The Top 30 Cell Culture Dish Blogs of 2017

By on January 30, 2018

I have compiled a list of our most popular 30 Blogs for 2017. Here are the top Cell Culture Dish blogs in alphabetical order.

All About Organoids

Held this year in Boston MA, the International Society for Stem Cell Research (ISSCR) Conference 2017 brought together more than 4,000 researchers, bioethicists, clinicians, and industry professionals from all over the globe to discuss the latest discoveries and technologies in stem cell research and their contributions to advancing regenerative medicine. This year, the plenary session topics included an exciting and rapidly expanding area of research—organoids. An organoid, in the most basic sense, is a miniaturized and simplified version of an organ produced in vitro in three dimensions that show realistic micro-anatomy. Unlike two dimensional (2D) cell cultures, organoids enable three-dimensional (3D) cell growth, movement and differentiation, making this technology an effective model for understanding organ development, tissue morphogenesis and the genetic or molecular basis of diseases (Xinaris et al, 2015)…

Automated Adenovirus Purity Analysis Speeds Viral-based Gene Therapy Process Development

Adenovirus-based vectors are commonly-used gene delivery vehicles, especially in gene therapy applications where their efficient nuclear entry mechanism and low pathogenicity for humans are much-valued attributes. In addition, Adenovirus vectors can be produced in high titers and the particles are stable yet easy to modify.

Several methods of manufacturing Adenovirus-based products are in use today, including small-scale production in cell culture flasks, suspension-based scalable platforms and large-scale batch manufacturing in fixed-bed bioreactors. Downstream purification steps include chromatography and filtration, the objective of which is to produce high-quality, high-purity Adenovirus particles in a scalable manner. Methods for analyzing the purity and integrity of the Adenovirus particles in a time and cost-efficient way are therefore critical for this task…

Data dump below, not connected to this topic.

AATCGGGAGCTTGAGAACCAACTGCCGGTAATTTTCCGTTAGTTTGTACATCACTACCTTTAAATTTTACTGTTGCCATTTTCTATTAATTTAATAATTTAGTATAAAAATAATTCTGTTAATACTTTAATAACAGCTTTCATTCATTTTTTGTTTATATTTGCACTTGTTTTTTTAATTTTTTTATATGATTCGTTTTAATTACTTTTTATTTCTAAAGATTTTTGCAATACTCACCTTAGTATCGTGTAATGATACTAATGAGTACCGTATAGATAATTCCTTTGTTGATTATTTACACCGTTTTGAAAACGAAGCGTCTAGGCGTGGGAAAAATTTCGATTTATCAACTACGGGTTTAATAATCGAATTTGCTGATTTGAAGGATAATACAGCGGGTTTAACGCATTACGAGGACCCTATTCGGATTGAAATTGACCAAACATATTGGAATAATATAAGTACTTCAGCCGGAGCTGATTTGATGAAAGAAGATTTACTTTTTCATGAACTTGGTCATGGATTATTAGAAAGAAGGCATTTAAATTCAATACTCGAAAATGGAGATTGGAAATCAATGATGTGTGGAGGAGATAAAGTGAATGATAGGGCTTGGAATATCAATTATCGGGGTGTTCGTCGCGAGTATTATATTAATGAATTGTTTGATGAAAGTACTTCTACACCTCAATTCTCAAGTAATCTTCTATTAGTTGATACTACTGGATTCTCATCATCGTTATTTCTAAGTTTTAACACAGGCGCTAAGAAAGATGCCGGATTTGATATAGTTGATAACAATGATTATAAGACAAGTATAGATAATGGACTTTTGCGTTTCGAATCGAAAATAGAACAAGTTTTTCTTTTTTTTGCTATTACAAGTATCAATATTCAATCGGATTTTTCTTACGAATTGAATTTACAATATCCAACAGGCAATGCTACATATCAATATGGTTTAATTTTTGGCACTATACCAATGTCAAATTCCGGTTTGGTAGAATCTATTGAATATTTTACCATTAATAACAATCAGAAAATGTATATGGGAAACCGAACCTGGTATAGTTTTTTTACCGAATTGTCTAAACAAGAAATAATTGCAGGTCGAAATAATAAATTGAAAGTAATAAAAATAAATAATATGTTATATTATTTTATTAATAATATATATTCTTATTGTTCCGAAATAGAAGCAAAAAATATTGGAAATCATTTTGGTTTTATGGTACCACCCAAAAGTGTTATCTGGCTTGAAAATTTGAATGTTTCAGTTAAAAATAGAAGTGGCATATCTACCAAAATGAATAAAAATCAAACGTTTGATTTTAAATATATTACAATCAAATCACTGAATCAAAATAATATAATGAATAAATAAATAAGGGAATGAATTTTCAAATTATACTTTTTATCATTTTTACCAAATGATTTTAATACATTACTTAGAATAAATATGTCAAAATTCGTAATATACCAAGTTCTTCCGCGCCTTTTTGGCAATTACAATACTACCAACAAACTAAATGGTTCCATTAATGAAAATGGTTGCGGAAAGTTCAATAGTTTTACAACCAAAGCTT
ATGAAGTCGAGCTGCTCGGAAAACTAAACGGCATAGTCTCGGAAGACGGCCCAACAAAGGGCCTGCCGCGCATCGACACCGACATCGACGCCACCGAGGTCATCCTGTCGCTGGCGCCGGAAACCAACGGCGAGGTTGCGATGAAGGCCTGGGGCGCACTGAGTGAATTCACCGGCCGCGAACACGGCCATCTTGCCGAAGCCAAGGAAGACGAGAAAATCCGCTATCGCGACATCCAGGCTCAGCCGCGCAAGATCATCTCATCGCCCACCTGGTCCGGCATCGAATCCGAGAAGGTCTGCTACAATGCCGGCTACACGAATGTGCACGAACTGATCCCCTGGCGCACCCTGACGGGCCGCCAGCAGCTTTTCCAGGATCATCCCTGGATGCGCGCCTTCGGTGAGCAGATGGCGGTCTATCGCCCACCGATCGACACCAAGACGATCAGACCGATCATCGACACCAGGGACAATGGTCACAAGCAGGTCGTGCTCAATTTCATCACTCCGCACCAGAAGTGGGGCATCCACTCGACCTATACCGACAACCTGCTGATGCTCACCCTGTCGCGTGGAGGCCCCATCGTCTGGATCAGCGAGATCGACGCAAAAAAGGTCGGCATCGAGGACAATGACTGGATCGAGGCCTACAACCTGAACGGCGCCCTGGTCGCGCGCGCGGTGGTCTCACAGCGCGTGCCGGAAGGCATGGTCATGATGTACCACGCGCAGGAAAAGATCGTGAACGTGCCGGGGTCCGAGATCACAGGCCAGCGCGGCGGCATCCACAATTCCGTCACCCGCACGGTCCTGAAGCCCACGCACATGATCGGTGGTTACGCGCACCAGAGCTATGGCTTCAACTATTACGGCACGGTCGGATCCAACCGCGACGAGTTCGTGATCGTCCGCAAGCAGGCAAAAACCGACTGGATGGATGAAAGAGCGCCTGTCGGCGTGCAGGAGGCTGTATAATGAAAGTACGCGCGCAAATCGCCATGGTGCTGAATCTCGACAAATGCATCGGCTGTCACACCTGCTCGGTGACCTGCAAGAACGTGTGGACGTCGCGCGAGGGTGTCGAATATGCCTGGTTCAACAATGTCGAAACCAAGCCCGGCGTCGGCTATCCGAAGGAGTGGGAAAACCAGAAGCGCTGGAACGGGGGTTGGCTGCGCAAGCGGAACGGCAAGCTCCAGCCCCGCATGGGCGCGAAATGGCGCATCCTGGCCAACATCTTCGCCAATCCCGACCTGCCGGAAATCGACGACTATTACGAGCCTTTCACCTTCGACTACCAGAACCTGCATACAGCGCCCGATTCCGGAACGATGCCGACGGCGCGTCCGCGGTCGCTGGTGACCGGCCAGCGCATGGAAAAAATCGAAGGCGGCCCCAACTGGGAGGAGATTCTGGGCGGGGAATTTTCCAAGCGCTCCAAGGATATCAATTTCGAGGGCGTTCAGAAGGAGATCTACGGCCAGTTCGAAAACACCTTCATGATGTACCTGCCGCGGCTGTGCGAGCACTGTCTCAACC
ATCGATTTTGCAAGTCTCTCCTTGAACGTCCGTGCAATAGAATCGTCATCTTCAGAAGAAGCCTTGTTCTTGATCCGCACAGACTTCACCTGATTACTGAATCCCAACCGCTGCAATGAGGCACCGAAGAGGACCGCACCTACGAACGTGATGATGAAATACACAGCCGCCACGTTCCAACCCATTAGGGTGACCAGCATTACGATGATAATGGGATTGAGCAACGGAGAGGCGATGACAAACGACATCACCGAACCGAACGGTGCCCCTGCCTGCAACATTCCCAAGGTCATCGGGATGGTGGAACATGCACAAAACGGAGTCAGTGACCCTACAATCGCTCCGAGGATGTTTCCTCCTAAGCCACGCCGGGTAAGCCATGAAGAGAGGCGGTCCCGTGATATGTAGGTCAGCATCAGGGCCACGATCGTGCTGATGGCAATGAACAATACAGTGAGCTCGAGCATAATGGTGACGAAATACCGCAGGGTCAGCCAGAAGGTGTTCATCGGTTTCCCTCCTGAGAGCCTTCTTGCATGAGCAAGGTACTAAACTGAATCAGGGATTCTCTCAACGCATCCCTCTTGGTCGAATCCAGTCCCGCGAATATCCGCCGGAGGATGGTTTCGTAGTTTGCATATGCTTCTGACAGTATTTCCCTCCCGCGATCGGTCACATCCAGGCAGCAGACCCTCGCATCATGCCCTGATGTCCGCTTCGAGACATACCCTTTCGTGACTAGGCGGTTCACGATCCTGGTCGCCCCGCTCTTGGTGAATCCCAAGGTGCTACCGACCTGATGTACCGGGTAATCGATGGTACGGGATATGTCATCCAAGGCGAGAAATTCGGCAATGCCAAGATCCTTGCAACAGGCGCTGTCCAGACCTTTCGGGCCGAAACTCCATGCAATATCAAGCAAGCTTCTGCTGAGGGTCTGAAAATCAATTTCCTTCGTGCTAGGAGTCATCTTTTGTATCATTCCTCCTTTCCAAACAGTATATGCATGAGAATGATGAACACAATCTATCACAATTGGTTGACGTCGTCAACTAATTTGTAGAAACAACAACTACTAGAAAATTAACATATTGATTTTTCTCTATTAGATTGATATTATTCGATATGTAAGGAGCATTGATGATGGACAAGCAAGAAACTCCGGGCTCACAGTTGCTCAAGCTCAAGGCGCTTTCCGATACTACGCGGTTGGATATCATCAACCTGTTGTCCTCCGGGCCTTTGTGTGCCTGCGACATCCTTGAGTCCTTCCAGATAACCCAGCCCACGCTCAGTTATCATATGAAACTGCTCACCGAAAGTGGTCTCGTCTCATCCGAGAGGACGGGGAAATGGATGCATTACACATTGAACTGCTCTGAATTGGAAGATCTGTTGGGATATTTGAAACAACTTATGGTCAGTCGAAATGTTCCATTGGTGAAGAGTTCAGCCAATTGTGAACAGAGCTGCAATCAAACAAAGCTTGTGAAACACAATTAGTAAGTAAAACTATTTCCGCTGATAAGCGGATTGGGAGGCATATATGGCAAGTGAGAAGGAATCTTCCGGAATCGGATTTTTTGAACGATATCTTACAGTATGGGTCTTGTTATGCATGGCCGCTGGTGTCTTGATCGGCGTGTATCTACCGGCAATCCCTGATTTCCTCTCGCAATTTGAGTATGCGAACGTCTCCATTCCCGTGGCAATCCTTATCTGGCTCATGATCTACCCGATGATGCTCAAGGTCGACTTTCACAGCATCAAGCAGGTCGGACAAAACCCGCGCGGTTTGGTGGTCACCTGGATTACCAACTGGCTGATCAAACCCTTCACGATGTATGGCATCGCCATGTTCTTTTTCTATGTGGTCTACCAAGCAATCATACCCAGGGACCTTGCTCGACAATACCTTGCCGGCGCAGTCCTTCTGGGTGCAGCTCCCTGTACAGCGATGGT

Automated Collection and Analysis of Bioreactor Samples to Enable Quality by Design Initiatives

For QbD to work effectively you must accurately measure and be able to maintain tight control of your bioprocess conditions through input of reliable analytics, characterization of influencing factors, minimizing user interference and early detection of deviation. As a result, innovation in these areas has expanded what is possible in terms of bioprocess monitoring. There are two important tools required for automated culture monitoring, the first is having an automated, scalable and sterile way to collect samples from bioreactors for culture monitoring and the second is being able to analyze these samples to provide routine updates on how the culture is performing. By monitoring cell culture performance in real-time, you can not only gather information about the process, but also utilize this information to make changes to the culture as needed…

Automated Optimization of IgG Production in CHO Cells

An ideal approach to media optimization is using a factorial design of experiment (DOE), where a variety of media components are tested at different concentrations in combination with one another. However, these factorial experiments rapidly increase the number of conditions that require testing. Common ways of quantifying the production of IgG or other proteins are frequently labor intensive (i.e. ELISAs) or prohibitively slow (i.e. HPLC), particularly at the high throughputs required for DOE. In contrast…

Cell Culture Basics – Mycoplasma 101 – A practical guide to prevention, detection and elimination of mycoplasma contamination

Mycoplasma contamination is a very real concern for research labs. Mycoplasma contamination can compromise cell culture and experiment results, thus wasting valuable resources conducting experiments that ultimately aren’t accurate. Because mycoplasma contamination actually affects the cells’ overall behavior, contamination can result in false interpretation of experimental results and undermines the validity of the resulting data…

Cell Culture Monitoring – A Critical Component for Quality by Design in Cell Therapy

Most biopharmaceutical companies have implemented Quality by Design (QbD) and Process Analytical Technology (PAT) initiatives to address similar challenges in CHO-based biologics manufacturing. A QbD approach provides a systematic look at process development, which attempts to predict unique challenges and address them in advance. A key aspect of QbD is defining Critical Quality Attributes (CQA) and Critical Process Parameters (CPP) and then monitoring these closely through the use of PAT. The FDA has stressed the importance of their Quality by Design and Process Analytical Technology initiatives in an effort to encourage more consistent manufacturing processes and product quality.

While the path for implementing this approach in cell therapy manufacturing is arguably more complex, it would undoubtedly improve the process. However, for QbD to work effectively you must accurately measure and be able to maintain tight control of your culture conditions through input of reliable analytics, characterization of influencing factors, minimizing user interference and early detection of deviation. A critical first step of applying this approach in cell therapy is to ensure that the culture can be monitored precisely, so that critical process parameters can be accurately measured and ultimately maintained during manufacturing…